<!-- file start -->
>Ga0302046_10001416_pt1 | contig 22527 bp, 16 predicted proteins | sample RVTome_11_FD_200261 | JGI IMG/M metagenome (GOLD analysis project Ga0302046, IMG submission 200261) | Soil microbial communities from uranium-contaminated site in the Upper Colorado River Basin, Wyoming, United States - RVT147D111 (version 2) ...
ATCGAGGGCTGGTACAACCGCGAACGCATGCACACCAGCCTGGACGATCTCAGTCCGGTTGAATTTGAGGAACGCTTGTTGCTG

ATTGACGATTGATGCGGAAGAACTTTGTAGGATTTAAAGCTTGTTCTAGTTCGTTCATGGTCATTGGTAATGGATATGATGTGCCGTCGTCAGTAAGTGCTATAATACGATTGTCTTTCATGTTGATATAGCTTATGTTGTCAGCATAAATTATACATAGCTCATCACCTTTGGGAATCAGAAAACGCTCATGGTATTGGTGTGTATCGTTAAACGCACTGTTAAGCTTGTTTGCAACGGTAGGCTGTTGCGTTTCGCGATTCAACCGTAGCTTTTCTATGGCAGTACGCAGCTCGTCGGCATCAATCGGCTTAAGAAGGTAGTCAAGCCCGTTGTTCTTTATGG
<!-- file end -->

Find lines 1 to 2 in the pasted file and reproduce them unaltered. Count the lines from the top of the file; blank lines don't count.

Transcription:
>Ga0302046_10001416_pt1 | contig 22527 bp, 16 predicted proteins | sample RVTome_11_FD_200261 | JGI IMG/M metagenome (GOLD analysis project Ga0302046, IMG submission 200261) | Soil microbial communities from uranium-contaminated site in the Upper Colorado River Basin, Wyoming, United States - RVT147D111 (version 2) ...
ATCGAGGGCTGGTACAACCGCGAACGCATGCACACCAGCCTGGACGATCTCAGTCCGGTTGAATTTGAGGAACGCTTGTTGCTG